Fathers rewarded boys for masculine choices and punished them by interfering with their play or ridiculing them for non-traditional or feminine choices. Similarly, they rewarded girls for feminine choices and punished them for masculine ones. Fathers were particularly likely to reward boys for masculine choices and clearly indicated to their children what toys they would like their children to prefer.
Child's play turning into work
When little girls play with dolls, their actions directly serve as practice for the child care, kitchen work and home decoration they will likely take charge of as adults . If boys were to spend as much time playing with dolls, they would develop the same nurturing skills; but boys spend very little time playing with dolls.
Although play is inherently enjoyable, adults do shape children's preferences and proclivities for enjoyment. Adults encourage little girls to play at "pretend" housework and child care -- and most girls seem to find it fun. Boys would most likely feel the same, if encouraged in the same way.
But adults prepare boys differently. Fathers in particular, encourage play that rarely involves taking care of someone else and is hardly ever direct practice for adult work. For instance, boys do not play at taking out the garbage or washing the car. If their play does involve someone's welfare like pretending to be a firefighter, the role is one for which adults are paid. However, most of boys' play remains play.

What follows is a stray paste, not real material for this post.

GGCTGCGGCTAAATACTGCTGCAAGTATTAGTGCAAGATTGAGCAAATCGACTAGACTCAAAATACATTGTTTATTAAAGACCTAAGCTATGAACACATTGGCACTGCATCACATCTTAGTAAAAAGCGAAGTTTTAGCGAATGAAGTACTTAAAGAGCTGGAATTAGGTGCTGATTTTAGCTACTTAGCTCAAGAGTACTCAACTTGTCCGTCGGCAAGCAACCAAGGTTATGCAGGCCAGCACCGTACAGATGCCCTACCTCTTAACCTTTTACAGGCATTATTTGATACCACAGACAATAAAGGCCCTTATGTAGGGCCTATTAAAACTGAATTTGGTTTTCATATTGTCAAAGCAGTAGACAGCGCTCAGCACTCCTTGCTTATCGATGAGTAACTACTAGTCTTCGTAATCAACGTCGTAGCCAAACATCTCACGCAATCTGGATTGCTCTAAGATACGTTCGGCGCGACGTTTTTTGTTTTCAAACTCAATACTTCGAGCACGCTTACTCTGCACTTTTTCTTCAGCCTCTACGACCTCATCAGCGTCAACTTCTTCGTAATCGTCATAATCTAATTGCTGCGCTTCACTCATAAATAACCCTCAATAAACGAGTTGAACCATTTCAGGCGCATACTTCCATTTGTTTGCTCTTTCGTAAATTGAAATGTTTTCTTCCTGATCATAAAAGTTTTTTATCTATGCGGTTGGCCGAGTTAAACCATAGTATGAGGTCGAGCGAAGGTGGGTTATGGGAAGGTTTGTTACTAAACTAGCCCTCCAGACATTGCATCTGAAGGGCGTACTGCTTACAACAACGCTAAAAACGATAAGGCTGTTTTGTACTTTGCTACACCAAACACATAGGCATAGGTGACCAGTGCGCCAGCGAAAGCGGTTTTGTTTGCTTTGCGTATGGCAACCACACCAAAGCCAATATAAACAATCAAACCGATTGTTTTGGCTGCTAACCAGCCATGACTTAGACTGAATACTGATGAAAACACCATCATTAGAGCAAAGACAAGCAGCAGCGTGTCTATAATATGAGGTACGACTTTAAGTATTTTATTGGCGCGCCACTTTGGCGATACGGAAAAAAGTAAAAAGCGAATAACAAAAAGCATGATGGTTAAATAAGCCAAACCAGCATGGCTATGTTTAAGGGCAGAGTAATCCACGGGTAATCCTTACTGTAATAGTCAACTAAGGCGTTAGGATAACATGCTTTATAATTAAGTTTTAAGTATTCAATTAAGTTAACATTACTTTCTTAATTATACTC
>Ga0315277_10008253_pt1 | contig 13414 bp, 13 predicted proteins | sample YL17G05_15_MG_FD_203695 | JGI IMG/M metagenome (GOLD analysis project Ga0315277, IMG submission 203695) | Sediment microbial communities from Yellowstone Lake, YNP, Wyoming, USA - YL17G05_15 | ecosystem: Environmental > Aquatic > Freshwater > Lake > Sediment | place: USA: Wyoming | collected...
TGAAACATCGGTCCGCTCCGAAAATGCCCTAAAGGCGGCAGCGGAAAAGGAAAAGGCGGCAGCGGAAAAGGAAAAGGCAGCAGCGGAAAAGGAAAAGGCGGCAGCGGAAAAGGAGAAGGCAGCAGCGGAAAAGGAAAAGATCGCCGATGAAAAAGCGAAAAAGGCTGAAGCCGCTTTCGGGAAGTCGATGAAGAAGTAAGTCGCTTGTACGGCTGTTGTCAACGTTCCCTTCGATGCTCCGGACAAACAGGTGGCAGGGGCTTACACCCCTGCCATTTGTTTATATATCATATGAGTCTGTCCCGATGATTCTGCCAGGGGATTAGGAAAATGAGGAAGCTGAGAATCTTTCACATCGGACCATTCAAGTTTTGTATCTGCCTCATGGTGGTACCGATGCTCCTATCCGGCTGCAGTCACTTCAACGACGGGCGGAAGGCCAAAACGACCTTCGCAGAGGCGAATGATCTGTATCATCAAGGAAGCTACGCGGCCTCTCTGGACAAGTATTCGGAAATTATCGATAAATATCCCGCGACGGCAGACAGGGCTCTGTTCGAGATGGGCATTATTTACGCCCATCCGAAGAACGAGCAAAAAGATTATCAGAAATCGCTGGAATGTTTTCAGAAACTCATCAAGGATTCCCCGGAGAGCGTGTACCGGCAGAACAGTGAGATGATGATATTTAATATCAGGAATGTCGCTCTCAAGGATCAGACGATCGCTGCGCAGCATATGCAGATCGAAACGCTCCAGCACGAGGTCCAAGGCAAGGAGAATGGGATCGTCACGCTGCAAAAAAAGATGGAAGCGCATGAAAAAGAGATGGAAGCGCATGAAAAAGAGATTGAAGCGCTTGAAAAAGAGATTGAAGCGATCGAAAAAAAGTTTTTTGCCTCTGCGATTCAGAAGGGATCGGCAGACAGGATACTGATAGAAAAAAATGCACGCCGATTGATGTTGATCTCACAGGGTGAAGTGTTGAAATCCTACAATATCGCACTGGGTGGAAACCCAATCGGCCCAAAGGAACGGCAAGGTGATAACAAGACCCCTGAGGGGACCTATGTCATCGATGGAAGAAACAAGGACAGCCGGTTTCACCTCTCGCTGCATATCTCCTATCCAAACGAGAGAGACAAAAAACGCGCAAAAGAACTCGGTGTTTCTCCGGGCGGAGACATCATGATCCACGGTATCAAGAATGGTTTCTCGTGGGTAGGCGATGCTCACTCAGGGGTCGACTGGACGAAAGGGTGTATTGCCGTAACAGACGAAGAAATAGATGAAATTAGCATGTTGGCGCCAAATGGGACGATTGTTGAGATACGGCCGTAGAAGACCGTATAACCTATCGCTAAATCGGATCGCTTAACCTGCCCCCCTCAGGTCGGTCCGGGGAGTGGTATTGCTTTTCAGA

"At present our culture divides the nourishing along gender lines. It is as if we took half the children and encouraged in interest in writing, and took the other half and supported only an interest in drawing.
What would happen if children were not given years of practice in either nurturant or physical play? We don't know. As things stand, children learn to enjoy only half of what is potentially open to them, the half adults give them access to. Girls learn to take pleasure in being nurturant, and boys learn to take pleasure in physical skills. Girls' increasing interest in sports shows how quickly some of them acquire a taste for physical activity. We have yet to provide boys with a parallel opportunity for nurturance." 
The benefits of androgynous parenting and egalitarian values. Why should you treat boys and girls the same?
"Families with one or more androgynous parent (i.e., a mom who repairs the family car or a dad who bakes cookies for the PTA meeting) have been found to be highest on scores of parental warmth and support . These androgynous parents are found to be highly encouraging regarding achievement and developing a sense of self worth in sons and daughters [6-7] Androgynous individuals have been found to have higher self esteem [8-10], higher levels of identity achievement , and more flexibility in dating and love relationships .